Housing Market Madness: Many hot spots in the Finger Lakes Region | WHEC.com

Housing Market Madness: Many hot spots in the Finger Lakes Region

Housing Market Madness: Many hot spots in the Finger Lakes Region Photo: News10NBC.

Jennifer Lewke
Updated: May 17, 2021 06:25 PM
Created: May 17, 2021 05:01 PM

ROCHESTER, N.Y. (WHEC) — If you’re looking to buy or sell a home right now, you know the real estate market is crazy. In some cases, sellers are getting $40,000, $50,000 even $60,000 over their asking price. Buyers are waiving home inspections and other contingencies, in some cases, not even touring a house in-person before making an offer.  

Kellyn Wahl and Derrick Velazquez are trying to buy their first home together but it’s been no small task.

“It has to be a little bit of a willingness to maybe overpay or take on a fixer-upper and also compromise on both of our needs and wants. Location, size of house, condition of the house... so it's a give-and-take thing and also not getting emotionally invested,” Velazquez said.  

But Wahl admits, that’s not always easy.

“It's hard because when you go through the house you start picturing yourself in it and the kind of changes you'd like to do to the house,” she said.

They’ve made a number of offers but haven’t been able to score a new home yet.

“We were looking at a house that was really nice in Penfield and it turns out we were up against 27 other families... We went in with non-inspection, non-contingent but we were told that our bid, which we thought was competitive, wasn't really that close to the winning bid,” Wahl said.

 The couple’s bid was $30,000 over the asking price.

“It's a bit of a frenzy right now, it's very much a seller's market out there,” said Lanie Bittner, a ReMax agent and President of the Greater Rochester Association of Realtors.

That may be a bit of an understatement, Bittner has been in the business for 16 years and the current market, “this, I don't believe it was anything like this,” she said.

So, what and who is driving the market in the Finger Lakes right now?

“The low interest rates, we have a great first-time homebuyer market in Rochester, we've got people moving in from out of town looking to make the Rochester market their new home or they've got family connections here,” Bittner explained.

And in many cases, the buyers moving into town are used to higher real estate prices so they come with cash.

In Monroe County, the median price for a new home in March of 2021 was $176,000, up 14% from the same time last year and there were just 365 homes for sale county-wide, compared to 775 in March of 2020.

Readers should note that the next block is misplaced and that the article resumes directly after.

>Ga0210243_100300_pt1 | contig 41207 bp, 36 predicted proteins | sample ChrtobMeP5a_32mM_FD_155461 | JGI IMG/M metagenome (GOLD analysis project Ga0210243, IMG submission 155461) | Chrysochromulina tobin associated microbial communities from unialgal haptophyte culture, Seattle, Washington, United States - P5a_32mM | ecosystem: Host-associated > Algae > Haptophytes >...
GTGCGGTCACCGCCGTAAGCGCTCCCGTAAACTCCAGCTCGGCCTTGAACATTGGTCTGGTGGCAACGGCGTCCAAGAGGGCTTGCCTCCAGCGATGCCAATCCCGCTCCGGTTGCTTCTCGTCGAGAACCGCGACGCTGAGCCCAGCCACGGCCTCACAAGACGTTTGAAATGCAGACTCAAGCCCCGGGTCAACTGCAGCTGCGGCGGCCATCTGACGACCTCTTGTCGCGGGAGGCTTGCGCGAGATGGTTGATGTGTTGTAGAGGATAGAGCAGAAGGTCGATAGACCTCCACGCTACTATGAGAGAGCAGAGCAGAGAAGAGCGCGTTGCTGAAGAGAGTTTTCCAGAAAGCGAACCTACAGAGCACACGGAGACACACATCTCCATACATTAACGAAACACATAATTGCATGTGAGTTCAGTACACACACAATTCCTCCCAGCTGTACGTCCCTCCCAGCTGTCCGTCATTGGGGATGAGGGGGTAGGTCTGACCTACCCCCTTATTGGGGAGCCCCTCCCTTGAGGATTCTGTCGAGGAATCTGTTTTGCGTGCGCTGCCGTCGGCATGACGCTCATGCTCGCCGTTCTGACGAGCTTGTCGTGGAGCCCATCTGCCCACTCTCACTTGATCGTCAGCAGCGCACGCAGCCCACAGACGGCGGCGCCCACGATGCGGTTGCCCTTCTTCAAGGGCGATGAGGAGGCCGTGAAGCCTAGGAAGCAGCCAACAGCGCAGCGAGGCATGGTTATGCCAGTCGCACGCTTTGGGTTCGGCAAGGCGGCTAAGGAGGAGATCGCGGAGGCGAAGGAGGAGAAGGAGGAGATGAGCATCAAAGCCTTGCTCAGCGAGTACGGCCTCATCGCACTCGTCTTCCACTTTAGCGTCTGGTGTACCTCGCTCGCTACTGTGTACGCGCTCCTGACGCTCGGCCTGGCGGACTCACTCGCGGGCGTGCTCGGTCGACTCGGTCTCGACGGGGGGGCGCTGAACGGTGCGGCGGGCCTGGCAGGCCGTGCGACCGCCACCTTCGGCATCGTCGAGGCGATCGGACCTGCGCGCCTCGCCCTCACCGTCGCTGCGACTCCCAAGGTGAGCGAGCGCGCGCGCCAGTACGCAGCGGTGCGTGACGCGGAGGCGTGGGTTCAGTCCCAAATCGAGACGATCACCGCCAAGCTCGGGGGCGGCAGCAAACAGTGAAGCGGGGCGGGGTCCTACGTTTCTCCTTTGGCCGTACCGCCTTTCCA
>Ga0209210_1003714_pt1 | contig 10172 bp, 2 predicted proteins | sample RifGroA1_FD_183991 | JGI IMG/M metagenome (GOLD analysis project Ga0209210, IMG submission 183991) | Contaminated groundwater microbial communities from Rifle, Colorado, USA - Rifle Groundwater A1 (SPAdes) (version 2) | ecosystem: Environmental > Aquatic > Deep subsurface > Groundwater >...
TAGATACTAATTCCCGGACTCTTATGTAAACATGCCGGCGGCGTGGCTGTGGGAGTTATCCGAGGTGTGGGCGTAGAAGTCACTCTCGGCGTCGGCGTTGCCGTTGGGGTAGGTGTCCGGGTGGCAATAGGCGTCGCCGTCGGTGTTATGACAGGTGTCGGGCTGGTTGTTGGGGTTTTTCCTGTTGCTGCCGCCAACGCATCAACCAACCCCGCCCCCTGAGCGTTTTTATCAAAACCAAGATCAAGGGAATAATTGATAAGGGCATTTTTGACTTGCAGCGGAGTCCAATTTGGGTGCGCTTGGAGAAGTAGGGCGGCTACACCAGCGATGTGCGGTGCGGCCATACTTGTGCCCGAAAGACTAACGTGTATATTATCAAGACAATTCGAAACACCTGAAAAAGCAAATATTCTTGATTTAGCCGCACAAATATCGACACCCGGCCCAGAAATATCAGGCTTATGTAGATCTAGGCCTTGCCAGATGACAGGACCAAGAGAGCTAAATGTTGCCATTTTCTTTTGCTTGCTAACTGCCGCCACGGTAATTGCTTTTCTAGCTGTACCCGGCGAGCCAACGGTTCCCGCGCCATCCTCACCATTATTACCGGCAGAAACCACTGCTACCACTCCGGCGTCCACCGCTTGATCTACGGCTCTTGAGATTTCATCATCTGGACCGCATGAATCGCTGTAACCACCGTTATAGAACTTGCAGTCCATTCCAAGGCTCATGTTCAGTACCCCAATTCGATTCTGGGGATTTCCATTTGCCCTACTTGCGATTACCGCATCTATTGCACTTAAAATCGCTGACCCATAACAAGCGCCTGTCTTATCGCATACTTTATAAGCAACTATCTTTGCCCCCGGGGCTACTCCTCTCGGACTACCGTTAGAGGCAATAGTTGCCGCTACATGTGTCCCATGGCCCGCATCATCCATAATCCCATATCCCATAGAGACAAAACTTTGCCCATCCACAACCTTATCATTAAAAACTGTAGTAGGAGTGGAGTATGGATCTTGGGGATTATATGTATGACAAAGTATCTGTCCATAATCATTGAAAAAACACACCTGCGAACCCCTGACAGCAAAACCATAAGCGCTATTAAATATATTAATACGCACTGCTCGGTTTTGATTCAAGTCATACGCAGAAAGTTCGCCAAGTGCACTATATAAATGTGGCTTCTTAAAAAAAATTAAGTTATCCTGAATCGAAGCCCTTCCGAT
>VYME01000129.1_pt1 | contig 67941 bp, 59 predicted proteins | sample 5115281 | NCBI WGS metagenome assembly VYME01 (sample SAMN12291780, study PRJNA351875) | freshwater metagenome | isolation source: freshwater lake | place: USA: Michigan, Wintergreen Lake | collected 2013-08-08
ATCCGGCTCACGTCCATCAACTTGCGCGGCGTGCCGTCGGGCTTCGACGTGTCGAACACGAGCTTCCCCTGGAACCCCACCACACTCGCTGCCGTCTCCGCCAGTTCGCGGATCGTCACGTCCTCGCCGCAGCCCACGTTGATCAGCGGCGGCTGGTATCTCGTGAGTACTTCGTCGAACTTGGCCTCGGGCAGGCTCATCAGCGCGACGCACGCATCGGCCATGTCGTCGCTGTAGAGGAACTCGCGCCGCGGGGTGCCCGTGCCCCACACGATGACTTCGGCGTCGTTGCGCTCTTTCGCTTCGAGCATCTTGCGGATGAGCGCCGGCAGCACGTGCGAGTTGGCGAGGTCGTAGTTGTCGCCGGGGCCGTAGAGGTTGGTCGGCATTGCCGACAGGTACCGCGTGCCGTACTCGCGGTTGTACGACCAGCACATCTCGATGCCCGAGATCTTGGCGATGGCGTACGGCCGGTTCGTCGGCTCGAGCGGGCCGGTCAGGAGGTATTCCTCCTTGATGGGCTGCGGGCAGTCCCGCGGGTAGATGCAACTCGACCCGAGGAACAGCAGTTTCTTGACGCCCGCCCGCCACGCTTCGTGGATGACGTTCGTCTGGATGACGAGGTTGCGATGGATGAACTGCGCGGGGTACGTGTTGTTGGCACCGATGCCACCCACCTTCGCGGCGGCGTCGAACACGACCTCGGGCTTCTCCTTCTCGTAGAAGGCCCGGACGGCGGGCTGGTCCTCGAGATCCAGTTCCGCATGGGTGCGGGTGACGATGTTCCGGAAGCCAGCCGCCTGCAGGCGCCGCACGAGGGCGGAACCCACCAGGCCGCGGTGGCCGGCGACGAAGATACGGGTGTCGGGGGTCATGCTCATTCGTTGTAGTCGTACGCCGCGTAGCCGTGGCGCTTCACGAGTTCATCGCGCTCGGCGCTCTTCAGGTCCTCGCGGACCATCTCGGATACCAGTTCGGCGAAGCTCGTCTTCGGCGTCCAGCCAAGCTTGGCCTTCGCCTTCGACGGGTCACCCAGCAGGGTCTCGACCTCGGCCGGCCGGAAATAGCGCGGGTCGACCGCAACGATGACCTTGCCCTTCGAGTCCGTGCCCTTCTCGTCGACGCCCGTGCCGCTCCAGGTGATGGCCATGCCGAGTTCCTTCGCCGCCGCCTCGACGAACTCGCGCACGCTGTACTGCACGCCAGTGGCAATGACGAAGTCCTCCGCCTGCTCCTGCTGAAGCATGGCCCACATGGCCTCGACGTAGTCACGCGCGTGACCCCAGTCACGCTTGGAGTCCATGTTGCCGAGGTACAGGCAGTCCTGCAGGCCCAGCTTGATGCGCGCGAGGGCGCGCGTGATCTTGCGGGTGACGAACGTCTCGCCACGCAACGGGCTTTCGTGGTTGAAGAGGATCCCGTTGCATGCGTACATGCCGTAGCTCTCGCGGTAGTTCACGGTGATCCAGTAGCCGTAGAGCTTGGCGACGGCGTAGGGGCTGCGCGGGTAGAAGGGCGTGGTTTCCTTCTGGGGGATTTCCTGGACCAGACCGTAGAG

Locally, the towns of Clarkson and Pittsford have seen the average median price of a home go up by $65,000 compared to the same time last year. In East Rochester, the median price has gone up by $43,000, in Parma, it rose by $36,000 and in the City of Rochester, buyers are paying on average $29,000 more for a home this year compared to last.

Chris Thomas has been a real estate broker for 28 years, he specializes in first-generation home-buyers in the City of Rochester. He works with most of his clients for more than a year to help them get their credit scores up, to save for down payments and to find just the right first investment.

“I think everybody should have a chance to experience homeownership, especially when the rental rates in Rochester are so close to what they would be paying for a purchase, well it used to be,” he said

But this market is changing things.  

Thomas says he used to take clients out a few times to look at houses before they’d make an offer.

“Now they're going out 20-30 times putting in 15-20 offers and still not winning so, it is... it's demoralizing for folks,” he explained, but cautioned against getting caught up in the emotion of it all, “I always let my clients know that they need to pay what feels right to them forget about what everybody else is doing just pay what feels right to you.” 

Because supply in Monroe County is so low and prices are skyrocketing, many buyers have expanded their search into other areas.

While the number of closed sales was down in Monroe, Ontario and Livingston counties because of limited supply, the number of closings increased in Wayne, Yates, Orleans and Genesee counties compared to the same time last year. 


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